The harvest season is over, but it is still time for Christians to bear fruit. Our plants and trees bear fruit during the warm months, but God’s people bear fruit while they are in Christ. John 15 records Jesus’ doctrine about our spiritual productivity.
First, Jesus wants us to know that Christians are expected to be productive in the church. God will work on us so that we can be more productive, and if we refuse to be productive, God will send us away. Jesus said, “I am the true vine, and My Father is the vinedresser. Every branch in Me that does not bear fruit, He takes away; and every branch that bears fruit, He prunes it so that it may bear fruit” (Jn 15:1-2).
Then, Jesus shows us how we can be productive in his church. Jesus said, “I am the vine, you are the branches; the one who remains in Me, and I in him bears much fruit, for apart from Me you can do nothing” (Jn 15:5). The secret to productive Christian living is to remain in Christ. As Christians are connected to Christ, they will find themselves being productive because they are so connected to Christ. Just as you will be cold if you go play in the snow, if you remain in Christ, you will find yourself working for the Lord.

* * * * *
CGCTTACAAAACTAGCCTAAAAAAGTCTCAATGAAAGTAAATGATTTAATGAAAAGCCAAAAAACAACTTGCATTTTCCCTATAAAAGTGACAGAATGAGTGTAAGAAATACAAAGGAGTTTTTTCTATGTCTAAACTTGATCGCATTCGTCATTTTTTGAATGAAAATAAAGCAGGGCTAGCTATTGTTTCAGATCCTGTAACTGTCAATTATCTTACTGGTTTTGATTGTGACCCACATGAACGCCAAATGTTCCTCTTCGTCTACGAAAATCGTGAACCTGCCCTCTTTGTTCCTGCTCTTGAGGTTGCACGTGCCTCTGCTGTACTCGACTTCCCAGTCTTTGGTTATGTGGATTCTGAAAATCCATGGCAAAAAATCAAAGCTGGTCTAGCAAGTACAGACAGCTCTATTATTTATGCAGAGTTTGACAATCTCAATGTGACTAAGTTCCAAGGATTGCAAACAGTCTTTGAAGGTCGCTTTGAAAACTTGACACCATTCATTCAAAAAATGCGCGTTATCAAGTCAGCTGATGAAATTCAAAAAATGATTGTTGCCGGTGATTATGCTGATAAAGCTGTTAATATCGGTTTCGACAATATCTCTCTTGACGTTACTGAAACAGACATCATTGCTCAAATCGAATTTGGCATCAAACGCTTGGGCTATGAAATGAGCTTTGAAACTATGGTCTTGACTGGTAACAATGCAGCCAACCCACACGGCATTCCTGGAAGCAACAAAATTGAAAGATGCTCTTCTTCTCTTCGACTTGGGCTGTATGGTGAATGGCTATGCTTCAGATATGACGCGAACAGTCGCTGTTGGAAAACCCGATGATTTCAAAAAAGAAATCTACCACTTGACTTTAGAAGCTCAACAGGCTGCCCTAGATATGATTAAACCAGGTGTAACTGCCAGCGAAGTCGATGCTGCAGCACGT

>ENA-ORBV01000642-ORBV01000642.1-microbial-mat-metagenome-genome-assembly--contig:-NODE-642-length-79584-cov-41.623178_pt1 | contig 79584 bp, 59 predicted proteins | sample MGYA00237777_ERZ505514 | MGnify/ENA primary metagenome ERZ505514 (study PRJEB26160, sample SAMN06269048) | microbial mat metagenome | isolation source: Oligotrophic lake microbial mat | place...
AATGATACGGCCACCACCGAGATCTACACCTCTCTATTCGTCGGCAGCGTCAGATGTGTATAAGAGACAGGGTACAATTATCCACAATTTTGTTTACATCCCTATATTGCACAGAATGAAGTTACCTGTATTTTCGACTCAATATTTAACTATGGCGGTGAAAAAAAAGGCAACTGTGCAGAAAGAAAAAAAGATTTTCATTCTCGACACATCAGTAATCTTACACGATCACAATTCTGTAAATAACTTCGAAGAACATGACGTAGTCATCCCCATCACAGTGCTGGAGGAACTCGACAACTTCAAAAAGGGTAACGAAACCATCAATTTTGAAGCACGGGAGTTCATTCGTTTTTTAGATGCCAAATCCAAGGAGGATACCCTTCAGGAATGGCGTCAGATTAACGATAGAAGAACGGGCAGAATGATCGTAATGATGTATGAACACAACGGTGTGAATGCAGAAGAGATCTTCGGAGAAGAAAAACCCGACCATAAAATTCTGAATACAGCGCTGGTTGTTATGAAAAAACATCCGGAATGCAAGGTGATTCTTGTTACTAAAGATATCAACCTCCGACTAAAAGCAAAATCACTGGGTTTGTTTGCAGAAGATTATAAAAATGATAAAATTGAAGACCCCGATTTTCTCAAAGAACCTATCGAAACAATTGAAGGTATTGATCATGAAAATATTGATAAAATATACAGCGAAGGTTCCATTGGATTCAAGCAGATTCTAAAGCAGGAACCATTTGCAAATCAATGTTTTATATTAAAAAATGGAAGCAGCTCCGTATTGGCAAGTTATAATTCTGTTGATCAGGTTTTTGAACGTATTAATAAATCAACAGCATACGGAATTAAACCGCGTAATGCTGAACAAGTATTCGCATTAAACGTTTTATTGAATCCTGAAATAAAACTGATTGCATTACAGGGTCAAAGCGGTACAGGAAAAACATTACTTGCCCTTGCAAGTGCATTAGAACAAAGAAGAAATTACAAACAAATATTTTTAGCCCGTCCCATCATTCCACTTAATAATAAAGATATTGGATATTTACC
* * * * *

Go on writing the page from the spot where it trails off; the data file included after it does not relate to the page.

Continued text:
So how do we remain connected to Christ in such a way that we will be productive? Jesus said, “If you remain in Me, and My words remain in you, ask whatever you wish, and it will be done for you” (Jn 15:17). Connection with the Word leads to the capability to serve God. With the capability to serve God, God will provide service opportunities.
Jesus gave these teachings just after he had initiated the Lord’s Supper. Early writers described the connection between the Lord’s Supper initiation and the vine imagery in John 15 with beautiful theology. Here is a summary:
Christ rises quickly from the table where he has sat with his disciples for the Last Supper in order to perform the sacrament of his final passion in the mystery of his flesh (Hilary). Like a grapevine hung on the wood of the cross for us (Ambrose), the true vine (Augustine) of David is put through the winepress of the cross (Gaudentius). He lets the juice from his veins flow in support of its branches (Clement) in the Eucharist as an antidote to our grief (Theophilus of Alexandria). As the vine, he joins himself to our nature that we might become partakers in his nature through the Holy Spirit as branches attached to and supported by him (Cyril).
Elowsky, Joel C., ed. John 11–21. Ancient Christian Commentary on Scripture. Downers Grove, IL: InterVarsity Press, 2007.
Jesus is the source of our life. His blood was shed on the cross and nourishes his people in the Supper every Lord’s Day.
Stay connected to Christ. Stay in the Word. Stay ready to serve.